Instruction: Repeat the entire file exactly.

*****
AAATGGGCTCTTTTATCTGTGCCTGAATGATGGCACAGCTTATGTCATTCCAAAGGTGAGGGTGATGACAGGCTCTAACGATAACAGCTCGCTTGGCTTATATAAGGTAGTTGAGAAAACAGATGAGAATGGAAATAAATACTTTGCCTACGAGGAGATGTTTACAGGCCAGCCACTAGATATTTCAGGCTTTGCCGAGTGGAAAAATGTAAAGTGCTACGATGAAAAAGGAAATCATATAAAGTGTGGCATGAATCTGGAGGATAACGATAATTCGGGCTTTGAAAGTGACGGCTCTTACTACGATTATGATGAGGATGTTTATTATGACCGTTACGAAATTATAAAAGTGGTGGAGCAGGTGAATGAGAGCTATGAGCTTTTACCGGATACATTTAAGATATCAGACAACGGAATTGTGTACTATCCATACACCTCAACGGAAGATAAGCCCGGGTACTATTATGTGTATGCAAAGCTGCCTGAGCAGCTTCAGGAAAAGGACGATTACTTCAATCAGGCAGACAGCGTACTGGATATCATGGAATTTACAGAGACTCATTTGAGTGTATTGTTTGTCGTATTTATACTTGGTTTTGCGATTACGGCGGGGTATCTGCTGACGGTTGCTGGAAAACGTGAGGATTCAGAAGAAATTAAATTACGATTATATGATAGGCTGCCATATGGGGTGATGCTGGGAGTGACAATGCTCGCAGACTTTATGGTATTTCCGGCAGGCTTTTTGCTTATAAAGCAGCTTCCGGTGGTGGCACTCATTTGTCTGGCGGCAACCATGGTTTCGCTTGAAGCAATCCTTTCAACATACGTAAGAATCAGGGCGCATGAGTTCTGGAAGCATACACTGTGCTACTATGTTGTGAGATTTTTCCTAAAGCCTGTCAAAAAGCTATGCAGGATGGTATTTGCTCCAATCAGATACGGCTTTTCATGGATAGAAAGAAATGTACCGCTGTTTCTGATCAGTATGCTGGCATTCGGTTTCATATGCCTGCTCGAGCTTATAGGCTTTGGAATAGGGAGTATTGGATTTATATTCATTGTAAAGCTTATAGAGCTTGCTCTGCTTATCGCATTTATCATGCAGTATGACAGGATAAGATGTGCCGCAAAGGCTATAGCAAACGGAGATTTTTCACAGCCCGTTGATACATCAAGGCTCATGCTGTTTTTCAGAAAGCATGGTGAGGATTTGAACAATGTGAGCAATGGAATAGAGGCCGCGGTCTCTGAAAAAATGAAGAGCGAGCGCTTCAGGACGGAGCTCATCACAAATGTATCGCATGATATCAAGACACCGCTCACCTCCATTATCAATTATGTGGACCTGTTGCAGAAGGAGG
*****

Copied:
AAATGGGCTCTTTTATCTGTGCCTGAATGATGGCACAGCTTATGTCATTCCAAAGGTGAGGGTGATGACAGGCTCTAACGATAACAGCTCGCTTGGCTTATATAAGGTAGTTGAGAAAACAGATGAGAATGGAAATAAATACTTTGCCTACGAGGAGATGTTTACAGGCCAGCCACTAGATATTTCAGGCTTTGCCGAGTGGAAAAATGTAAAGTGCTACGATGAAAAAGGAAATCATATAAAGTGTGGCATGAATCTGGAGGATAACGATAATTCGGGCTTTGAAAGTGACGGCTCTTACTACGATTATGATGAGGATGTTTATTATGACCGTTACGAAATTATAAAAGTGGTGGAGCAGGTGAATGAGAGCTATGAGCTTTTACCGGATACATTTAAGATATCAGACAACGGAATTGTGTACTATCCATACACCTCAACGGAAGATAAGCCCGGGTACTATTATGTGTATGCAAAGCTGCCTGAGCAGCTTCAGGAAAAGGACGATTACTTCAATCAGGCAGACAGCGTACTGGATATCATGGAATTTACAGAGACTCATTTGAGTGTATTGTTTGTCGTATTTATACTTGGTTTTGCGATTACGGCGGGGTATCTGCTGACGGTTGCTGGAAAACGTGAGGATTCAGAAGAAATTAAATTACGATTATATGATAGGCTGCCATATGGGGTGATGCTGGGAGTGACAATGCTCGCAGACTTTATGGTATTTCCGGCAGGCTTTTTGCTTATAAAGCAGCTTCCGGTGGTGGCACTCATTTGTCTGGCGGCAACCATGGTTTCGCTTGAAGCAATCCTTTCAACATACGTAAGAATCAGGGCGCATGAGTTCTGGAAGCATACACTGTGCTACTATGTTGTGAGATTTTTCCTAAAGCCTGTCAAAAAGCTATGCAGGATGGTATTTGCTCCAATCAGATACGGCTTTTCATGGATAGAAAGAAATGTACCGCTGTTTCTGATCAGTATGCTGGCATTCGGTTTCATATGCCTGCTCGAGCTTATAGGCTTTGGAATAGGGAGTATTGGATTTATATTCATTGTAAAGCTTATAGAGCTTGCTCTGCTTATCGCATTTATCATGCAGTATGACAGGATAAGATGTGCCGCAAAGGCTATAGCAAACGGAGATTTTTCACAGCCCGTTGATACATCAAGGCTCATGCTGTTTTTCAGAAAGCATGGTGAGGATTTGAACAATGTGAGCAATGGAATAGAGGCCGCGGTCTCTGAAAAAATGAAGAGCGAGCGCTTCAGGACGGAGCTCATCACAAATGTATCGCATGATATCAAGACACCGCTCACCTCCATTATCAATTATGTGGACCTGTTGCAGAAGGAGG